The problem of debtors’ prisons in Oklahoma has slowly come out into the open in recent years. More and more criminal defendants have been unable to pay off the thousands of dollars in fines and fees piled on them by our justice system. When they fail to pay, a warrant is issued for their arrest, and they may spend several days in jail for the crime of being too poor.

Heartbreaking stories of Oklahomans incarcerated for failure to pay their court costs have appeared everywhere from Oklahoma Watch to the New York Times, but we haven’t had a great understanding of just how many defendants are affected. A new OK Policy analysis of court records in five counties* shows that the number of people who are affected is staggering: In one county, as many as two in three criminal cases result in an arrest warrant for failure to pay at some point. It’s yet more evidence that the excessive fines and fees imposed on criminal defendants are creating enormous hardship for the people who can least afford it.

Fines and fees are overwhelming for many defendants

Courts collect millions of dollars in fines and fees each year to fund their operations, but what they collect is only a fraction of how much is charged to defendants. Previously, we used court records to map the millions of dollars in court debt in Tulsa and Oklahoma Counties, showing that court debt per person is up to 10 times higher in low-income neighborhoods compared to high-income neighborhoods.

To get a clearer sense of the problem of debtor’s prisons, we collected case data from the state court system’s online Docket search for misdemeanor and felony cases filed from 2008 to 2015 in five counties: Oklahoma, Tulsa, Comanche, Rogers, and Pushmataha. The results show that the financial burden is simply overwhelming for many – and in some places, most – of the people who bear the costs.

Court records show that failure to pay warrants were issued in about two in three felony cases that resulted in court costs filed in Tulsa County in 2008. That means a solid majority of those who had cases that were disposed as a conviction, deferral, or dismissal with costs could not pay their court fines and fees. In Rogers County, over half of 2008 felony defendants had a warrant issued for failure to pay.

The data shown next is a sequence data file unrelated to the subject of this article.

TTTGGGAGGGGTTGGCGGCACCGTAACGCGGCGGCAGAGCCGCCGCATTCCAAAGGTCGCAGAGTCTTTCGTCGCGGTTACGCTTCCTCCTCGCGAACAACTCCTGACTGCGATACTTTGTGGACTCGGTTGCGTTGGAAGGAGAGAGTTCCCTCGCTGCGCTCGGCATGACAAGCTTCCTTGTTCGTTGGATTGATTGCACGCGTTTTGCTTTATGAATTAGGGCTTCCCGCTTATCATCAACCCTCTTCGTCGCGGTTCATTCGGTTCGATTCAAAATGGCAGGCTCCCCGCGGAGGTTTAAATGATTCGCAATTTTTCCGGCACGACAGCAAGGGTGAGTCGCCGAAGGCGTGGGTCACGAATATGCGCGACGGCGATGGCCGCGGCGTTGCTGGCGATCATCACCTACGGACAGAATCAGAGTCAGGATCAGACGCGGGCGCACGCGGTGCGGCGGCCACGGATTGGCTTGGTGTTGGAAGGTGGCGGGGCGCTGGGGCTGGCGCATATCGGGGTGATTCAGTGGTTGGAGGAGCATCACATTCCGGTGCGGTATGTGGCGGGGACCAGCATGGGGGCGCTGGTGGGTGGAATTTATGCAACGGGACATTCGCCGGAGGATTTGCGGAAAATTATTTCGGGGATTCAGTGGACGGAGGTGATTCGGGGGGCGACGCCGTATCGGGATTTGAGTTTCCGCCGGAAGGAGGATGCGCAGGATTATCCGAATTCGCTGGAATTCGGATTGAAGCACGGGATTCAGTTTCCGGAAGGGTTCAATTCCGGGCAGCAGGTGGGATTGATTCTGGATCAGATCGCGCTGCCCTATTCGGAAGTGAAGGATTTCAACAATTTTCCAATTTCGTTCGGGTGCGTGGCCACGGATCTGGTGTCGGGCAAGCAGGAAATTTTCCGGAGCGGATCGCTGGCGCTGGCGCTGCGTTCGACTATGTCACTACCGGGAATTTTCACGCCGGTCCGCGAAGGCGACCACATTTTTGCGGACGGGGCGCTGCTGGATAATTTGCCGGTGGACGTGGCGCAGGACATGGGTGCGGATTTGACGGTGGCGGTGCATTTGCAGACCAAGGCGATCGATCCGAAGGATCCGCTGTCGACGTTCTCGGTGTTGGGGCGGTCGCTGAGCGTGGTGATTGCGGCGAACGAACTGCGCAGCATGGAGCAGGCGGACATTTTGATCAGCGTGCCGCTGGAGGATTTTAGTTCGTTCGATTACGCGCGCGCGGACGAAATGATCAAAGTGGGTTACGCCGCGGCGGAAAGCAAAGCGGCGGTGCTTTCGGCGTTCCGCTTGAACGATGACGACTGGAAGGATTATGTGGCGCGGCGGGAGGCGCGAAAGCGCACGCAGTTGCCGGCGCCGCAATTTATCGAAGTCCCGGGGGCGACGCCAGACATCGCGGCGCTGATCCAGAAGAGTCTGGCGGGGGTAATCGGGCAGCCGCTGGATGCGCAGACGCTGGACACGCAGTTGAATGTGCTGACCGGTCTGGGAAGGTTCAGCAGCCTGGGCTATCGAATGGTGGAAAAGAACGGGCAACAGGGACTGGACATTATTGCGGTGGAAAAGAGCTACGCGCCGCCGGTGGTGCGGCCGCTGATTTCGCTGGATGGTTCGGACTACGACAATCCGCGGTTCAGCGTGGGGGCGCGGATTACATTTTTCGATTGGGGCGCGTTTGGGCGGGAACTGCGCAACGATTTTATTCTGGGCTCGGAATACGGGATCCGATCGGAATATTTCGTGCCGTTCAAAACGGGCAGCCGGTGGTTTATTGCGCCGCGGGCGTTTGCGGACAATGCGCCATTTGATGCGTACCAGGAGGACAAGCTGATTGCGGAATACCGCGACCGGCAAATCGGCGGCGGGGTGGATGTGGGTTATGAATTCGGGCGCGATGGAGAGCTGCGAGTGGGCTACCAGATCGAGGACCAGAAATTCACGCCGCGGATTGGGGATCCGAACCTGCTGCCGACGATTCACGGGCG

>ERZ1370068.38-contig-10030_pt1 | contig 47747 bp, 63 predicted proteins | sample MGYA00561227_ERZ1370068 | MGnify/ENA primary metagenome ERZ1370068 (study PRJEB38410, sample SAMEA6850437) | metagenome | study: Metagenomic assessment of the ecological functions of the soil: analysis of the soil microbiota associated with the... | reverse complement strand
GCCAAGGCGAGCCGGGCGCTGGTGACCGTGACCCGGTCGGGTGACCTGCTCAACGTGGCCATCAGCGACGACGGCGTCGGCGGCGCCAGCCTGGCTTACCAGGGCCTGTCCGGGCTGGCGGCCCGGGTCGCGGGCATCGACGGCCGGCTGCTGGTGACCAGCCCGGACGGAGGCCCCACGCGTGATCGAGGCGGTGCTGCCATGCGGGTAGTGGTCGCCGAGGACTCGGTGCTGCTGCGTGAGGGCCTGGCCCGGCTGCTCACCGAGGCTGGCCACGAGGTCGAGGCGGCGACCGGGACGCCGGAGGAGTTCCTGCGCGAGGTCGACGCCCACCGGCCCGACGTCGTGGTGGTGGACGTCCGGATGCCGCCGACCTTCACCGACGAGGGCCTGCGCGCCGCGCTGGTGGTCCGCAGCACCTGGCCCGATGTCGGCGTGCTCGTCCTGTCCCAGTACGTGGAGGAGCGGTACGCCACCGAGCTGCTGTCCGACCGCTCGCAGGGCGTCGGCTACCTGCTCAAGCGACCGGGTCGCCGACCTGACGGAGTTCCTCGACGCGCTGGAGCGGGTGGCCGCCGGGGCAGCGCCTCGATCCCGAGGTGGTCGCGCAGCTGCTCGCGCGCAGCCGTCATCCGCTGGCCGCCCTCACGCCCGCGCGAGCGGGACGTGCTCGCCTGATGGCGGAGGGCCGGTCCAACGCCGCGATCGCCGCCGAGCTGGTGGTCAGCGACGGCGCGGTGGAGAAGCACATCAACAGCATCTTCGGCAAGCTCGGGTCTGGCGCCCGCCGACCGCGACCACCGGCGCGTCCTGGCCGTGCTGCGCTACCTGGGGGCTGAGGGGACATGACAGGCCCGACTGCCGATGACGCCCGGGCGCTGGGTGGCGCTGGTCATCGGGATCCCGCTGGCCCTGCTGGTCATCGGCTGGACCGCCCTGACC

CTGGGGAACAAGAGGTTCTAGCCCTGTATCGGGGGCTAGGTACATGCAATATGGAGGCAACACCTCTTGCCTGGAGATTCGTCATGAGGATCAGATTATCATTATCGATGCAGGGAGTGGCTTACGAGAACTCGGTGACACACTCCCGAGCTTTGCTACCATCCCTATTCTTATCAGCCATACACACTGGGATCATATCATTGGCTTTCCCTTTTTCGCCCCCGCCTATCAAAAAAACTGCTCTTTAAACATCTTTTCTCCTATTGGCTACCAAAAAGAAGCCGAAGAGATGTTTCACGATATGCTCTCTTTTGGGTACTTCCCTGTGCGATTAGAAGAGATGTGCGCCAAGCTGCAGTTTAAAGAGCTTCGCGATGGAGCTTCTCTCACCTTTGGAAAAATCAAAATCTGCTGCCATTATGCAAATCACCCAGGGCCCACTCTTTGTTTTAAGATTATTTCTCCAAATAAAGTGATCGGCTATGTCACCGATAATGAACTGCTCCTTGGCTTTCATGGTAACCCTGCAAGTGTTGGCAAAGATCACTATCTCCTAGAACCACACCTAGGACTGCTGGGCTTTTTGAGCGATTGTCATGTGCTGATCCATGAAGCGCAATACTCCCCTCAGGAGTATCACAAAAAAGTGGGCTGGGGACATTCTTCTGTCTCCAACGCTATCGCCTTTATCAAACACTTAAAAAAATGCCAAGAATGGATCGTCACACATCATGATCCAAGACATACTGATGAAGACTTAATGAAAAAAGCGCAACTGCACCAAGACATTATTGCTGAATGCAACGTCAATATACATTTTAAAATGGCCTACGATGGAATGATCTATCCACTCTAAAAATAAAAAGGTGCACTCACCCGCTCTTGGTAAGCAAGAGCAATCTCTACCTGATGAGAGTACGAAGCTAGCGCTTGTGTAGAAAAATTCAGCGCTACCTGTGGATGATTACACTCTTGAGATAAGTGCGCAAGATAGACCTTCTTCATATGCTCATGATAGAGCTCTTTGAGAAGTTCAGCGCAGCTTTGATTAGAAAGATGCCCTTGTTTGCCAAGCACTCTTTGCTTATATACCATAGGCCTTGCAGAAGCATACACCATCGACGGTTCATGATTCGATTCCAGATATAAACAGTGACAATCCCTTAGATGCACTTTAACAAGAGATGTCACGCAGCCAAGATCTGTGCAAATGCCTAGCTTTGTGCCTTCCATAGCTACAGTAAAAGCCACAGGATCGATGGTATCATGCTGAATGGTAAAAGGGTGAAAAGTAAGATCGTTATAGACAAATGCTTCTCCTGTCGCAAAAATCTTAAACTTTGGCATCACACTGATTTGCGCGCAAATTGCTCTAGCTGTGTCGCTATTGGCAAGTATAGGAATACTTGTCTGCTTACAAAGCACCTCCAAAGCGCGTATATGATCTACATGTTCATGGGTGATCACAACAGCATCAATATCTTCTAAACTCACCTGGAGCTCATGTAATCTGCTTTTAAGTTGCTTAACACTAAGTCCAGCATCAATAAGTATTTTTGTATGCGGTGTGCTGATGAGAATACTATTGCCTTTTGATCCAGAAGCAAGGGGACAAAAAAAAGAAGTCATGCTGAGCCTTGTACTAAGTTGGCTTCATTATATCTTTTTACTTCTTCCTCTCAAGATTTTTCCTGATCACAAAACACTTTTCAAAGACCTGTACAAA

The numbers aren’t much better for misdemeanors, even though court fines and fees tend to be lower and fewer defendants qualify for a public defender. In three of the five counties from which we collected data, failure to pay warrants were issued in about half of misdemeanor cases filed in 2008. 

Failure to pay warrants hinder defendants’ rehabilitation and are a waste of resources

Because debts are so large and defendants’ incomes are generally very low, defendants are often asked to pay their debt in monthly installments of $25 to $100 a month. Even if a person has a full-time job, keeping up with these payments can be a challenge for a low-income family. As time goes by, more and more defendants slip up and get caught in a dangerous trap door that threatens that person’s rehabilitation even years after their case is resolved. In Tulsa County, over half of felony cases with costs had at least one failure to pay warrant within four years of their case being filed, rising steadily to about two thirds of defendants after nine years.

Data that covers a longer period shows the epidemic proportions of court debt and debtors’ prisons in Tulsa County. Of the approximately 72,000 felony and misdemeanor cases that resulted in costs there between 2008-2015, 43.5 percent received at least one failure to pay warrant – a total of over 31,000 cases. Those cases imposed about $154 million in court fines and fees, of which less than a quarter – about 23.9 percent – had been collected as of fall 2017. 

Courts and law enforcement agencies are ever more reliant on the money they collect due to declines in state funding. They devote a great deal of resources to pursuing, arresting, incarcerating, and adjudicating people who have failed to pay the outlandish sums that are demanded of them. The available evidence suggests that this is a losing financial proposition for the agencies involved, who end up spending more trying to collect debt than they gain in revenue.

Courts often ignore the requirement to make a good-faith effort to assess each defendant’s ability to pay

Although judges are required by law to take into account a person’s ability to pay when imposing fines and fees, that requirement is basically ignored in practice. Judges may ask how much a person can afford and set very low monthly payments, but there is little evidence that judges make a habit of waiving or reducing debts, even in cases of severe poverty.

Strong legislation to standardize ability-to-pay calculations, reduce the impact of debtors’ prisons, and create repayment pilot programs was considered last year, but ultimately failed. Similar bills will almost certainly be introduced this year. For the sake of the lives of thousands of Oklahoma who become entrapped by this needless cycle of debt and incarceration, lawmakers must pass these reforms in 2018.

*Five counties were chosen to include the most populous two counties and provide comparisons to rural counties in different areas of the state. Data was available only from counties that used the Oklahoma State Court Network for reporting in 2008. Data was collected in September – October 2017 and January 2018 from the online records of 29,852 felony and misdemeanor cases filed in 2008. Of these cases, 22,299 included a conviction, a deferred conviction, or were dismissed with costs. Data on Tulsa cases from 2008 to 2015 included 100,279 cases, of which 71,898 resulted in costs.